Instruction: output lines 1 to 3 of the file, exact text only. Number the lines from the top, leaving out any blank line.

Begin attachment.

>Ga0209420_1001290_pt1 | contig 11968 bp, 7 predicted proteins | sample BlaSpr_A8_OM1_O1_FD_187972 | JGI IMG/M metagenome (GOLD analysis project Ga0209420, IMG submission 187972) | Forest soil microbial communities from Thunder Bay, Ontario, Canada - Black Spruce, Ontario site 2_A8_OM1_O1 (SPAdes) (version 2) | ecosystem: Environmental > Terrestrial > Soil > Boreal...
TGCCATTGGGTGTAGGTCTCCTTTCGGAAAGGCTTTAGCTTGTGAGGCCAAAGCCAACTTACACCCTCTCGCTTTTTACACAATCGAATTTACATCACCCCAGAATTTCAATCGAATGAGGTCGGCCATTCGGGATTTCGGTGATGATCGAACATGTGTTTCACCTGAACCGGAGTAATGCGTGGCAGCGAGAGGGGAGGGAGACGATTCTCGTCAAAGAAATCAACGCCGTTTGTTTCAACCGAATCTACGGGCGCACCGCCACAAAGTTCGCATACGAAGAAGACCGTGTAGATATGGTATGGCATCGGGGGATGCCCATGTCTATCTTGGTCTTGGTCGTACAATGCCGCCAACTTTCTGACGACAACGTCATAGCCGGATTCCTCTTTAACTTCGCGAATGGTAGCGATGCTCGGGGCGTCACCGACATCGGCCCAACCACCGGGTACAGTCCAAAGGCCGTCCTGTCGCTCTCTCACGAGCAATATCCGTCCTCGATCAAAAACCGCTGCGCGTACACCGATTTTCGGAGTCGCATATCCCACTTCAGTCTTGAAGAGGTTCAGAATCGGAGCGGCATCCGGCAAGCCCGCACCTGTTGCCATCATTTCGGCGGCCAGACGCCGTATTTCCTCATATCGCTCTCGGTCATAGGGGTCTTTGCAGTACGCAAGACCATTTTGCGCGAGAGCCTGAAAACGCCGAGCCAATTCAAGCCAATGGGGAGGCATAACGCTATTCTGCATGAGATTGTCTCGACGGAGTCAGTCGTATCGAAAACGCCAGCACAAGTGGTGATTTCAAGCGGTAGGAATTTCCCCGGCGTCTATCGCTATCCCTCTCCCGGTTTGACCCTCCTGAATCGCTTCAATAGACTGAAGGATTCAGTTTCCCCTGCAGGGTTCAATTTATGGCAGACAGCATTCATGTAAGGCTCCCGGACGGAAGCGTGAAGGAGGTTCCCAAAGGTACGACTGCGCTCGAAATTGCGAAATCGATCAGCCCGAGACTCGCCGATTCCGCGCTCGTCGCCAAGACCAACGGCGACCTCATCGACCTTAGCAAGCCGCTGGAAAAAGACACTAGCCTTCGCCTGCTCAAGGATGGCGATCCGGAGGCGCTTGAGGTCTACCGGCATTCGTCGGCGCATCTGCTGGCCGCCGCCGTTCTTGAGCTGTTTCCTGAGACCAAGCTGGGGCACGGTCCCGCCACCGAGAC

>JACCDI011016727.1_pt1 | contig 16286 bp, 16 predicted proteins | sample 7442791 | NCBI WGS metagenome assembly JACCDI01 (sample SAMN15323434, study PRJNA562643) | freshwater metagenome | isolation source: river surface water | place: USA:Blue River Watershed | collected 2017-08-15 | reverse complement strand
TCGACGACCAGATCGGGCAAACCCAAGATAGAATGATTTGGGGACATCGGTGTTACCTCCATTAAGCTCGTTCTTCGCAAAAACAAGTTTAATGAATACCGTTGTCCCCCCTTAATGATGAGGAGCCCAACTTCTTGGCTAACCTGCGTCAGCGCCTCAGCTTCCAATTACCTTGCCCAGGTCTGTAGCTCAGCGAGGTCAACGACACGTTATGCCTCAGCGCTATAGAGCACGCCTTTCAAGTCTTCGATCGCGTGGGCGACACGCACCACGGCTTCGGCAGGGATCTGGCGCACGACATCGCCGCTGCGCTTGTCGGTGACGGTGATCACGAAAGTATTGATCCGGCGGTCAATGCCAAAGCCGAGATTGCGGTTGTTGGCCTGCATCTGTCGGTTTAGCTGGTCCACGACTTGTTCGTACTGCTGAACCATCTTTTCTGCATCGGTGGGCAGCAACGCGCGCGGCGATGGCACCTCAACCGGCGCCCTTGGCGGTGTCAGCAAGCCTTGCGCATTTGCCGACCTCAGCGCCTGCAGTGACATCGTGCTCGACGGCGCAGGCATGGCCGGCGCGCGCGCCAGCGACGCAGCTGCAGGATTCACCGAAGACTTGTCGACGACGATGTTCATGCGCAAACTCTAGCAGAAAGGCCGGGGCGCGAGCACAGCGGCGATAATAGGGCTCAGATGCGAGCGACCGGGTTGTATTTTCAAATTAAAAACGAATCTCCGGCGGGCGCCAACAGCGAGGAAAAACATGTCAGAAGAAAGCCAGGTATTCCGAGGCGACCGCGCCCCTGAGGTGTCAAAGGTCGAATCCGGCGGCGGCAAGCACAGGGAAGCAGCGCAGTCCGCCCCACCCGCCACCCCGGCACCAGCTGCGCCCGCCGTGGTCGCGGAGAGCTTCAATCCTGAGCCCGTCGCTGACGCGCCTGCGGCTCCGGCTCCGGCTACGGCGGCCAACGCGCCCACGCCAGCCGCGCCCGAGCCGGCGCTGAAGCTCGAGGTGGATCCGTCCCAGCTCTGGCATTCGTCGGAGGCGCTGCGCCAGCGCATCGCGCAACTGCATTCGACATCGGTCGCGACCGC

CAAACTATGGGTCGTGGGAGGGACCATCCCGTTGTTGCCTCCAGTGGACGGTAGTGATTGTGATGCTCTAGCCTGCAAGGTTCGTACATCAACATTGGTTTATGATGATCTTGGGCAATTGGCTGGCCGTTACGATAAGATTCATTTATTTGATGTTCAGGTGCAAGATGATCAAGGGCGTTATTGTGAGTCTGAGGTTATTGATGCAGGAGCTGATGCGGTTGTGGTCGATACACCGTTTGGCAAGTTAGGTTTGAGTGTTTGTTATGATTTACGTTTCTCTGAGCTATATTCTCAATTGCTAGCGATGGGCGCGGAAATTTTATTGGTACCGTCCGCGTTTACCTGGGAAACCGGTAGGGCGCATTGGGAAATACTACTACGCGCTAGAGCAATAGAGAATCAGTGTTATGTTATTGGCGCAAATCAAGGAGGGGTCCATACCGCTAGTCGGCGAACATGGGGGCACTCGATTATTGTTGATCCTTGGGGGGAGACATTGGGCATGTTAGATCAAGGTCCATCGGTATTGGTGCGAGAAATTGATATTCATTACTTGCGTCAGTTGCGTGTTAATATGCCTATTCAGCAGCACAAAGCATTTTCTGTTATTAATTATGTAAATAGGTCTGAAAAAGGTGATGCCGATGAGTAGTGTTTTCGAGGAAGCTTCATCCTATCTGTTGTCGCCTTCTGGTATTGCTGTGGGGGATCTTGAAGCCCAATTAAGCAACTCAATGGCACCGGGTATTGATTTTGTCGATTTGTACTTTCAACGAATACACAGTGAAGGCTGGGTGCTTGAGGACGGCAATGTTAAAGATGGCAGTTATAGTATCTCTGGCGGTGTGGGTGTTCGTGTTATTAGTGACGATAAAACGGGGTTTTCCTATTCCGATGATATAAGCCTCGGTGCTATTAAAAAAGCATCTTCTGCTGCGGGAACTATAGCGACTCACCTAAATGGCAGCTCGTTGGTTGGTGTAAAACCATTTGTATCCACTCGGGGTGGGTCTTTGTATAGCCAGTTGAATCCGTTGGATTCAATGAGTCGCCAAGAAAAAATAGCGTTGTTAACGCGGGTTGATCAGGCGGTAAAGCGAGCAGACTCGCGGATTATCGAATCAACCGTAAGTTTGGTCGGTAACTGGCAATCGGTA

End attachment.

>Ga0209420_1001290_pt1 | contig 11968 bp, 7 predicted proteins | sample BlaSpr_A8_OM1_O1_FD_187972 | JGI IMG/M metagenome (GOLD analysis project Ga0209420, IMG submission 187972) | Forest soil microbial communities from Thunder Bay, Ontario, Canada - Black Spruce, Ontario site 2_A8_OM1_O1 (SPAdes) (version 2) | ecosystem: Environmental > Terrestrial > Soil > Boreal...
TGCCATTGGGTGTAGGTCTCCTTTCGGAAAGGCTTTAGCTTGTGAGGCCAAAGCCAACTTACACCCTCTCGCTTTTTACACAATCGAATTTACATCACCCCAGAATTTCAATCGAATGAGGTCGGCCATTCGGGATTTCGGTGATGATCGAACATGTGTTTCACCTGAACCGGAGTAATGCGTGGCAGCGAGAGGGGAGGGAGACGATTCTCGTCAAAGAAATCAACGCCGTTTGTTTCAACCGAATCTACGGGCGCACCGCCACAAAGTTCGCATACGAAGAAGACCGTGTAGATATGGTATGGCATCGGGGGATGCCCATGTCTATCTTGGTCTTGGTCGTACAATGCCGCCAACTTTCTGACGACAACGTCATAGCCGGATTCCTCTTTAACTTCGCGAATGGTAGCGATGCTCGGGGCGTCACCGACATCGGCCCAACCACCGGGTACAGTCCAAAGGCCGTCCTGTCGCTCTCTCACGAGCAATATCCGTCCTCGATCAAAAACCGCTGCGCGTACACCGATTTTCGGAGTCGCATATCCCACTTCAGTCTTGAAGAGGTTCAGAATCGGAGCGGCATCCGGCAAGCCCGCACCTGTTGCCATCATTTCGGCGGCCAGACGCCGTATTTCCTCATATCGCTCTCGGTCATAGGGGTCTTTGCAGTACGCAAGACCATTTTGCGCGAGAGCCTGAAAACGCCGAGCCAATTCAAGCCAATGGGGAGGCATAACGCTATTCTGCATGAGATTGTCTCGACGGAGTCAGTCGTATCGAAAACGCCAGCACAAGTGGTGATTTCAAGCGGTAGGAATTTCCCCGGCGTCTATCGCTATCCCTCTCCCGGTTTGACCCTCCTGAATCGCTTCAATAGACTGAAGGATTCAGTTTCCCCTGCAGGGTTCAATTTATGGCAGACAGCATTCATGTAAGGCTCCCGGACGGAAGCGTGAAGGAGGTTCCCAAAGGTACGACTGCGCTCGAAATTGCGAAATCGATCAGCCCGAGACTCGCCGATTCCGCGCTCGTCGCCAAGACCAACGGCGACCTCATCGACCTTAGCAAGCCGCTGGAAAAAGACACTAGCCTTCGCCTGCTCAAGGATGGCGATCCGGAGGCGCTTGAGGTCTACCGGCATTCGTCGGCGCATCTGCTGGCCGCCGCCGTTCTTGAGCTGTTTCCTGAGACCAAGCTGGGGCACGGTCCCGCCACCGAGAC

>JACCDI011016727.1_pt1 | contig 16286 bp, 16 predicted proteins | sample 7442791 | NCBI WGS metagenome assembly JACCDI01 (sample SAMN15323434, study PRJNA562643) | freshwater metagenome | isolation source: river surface water | place: USA:Blue River Watershed | collected 2017-08-15 | reverse complement strand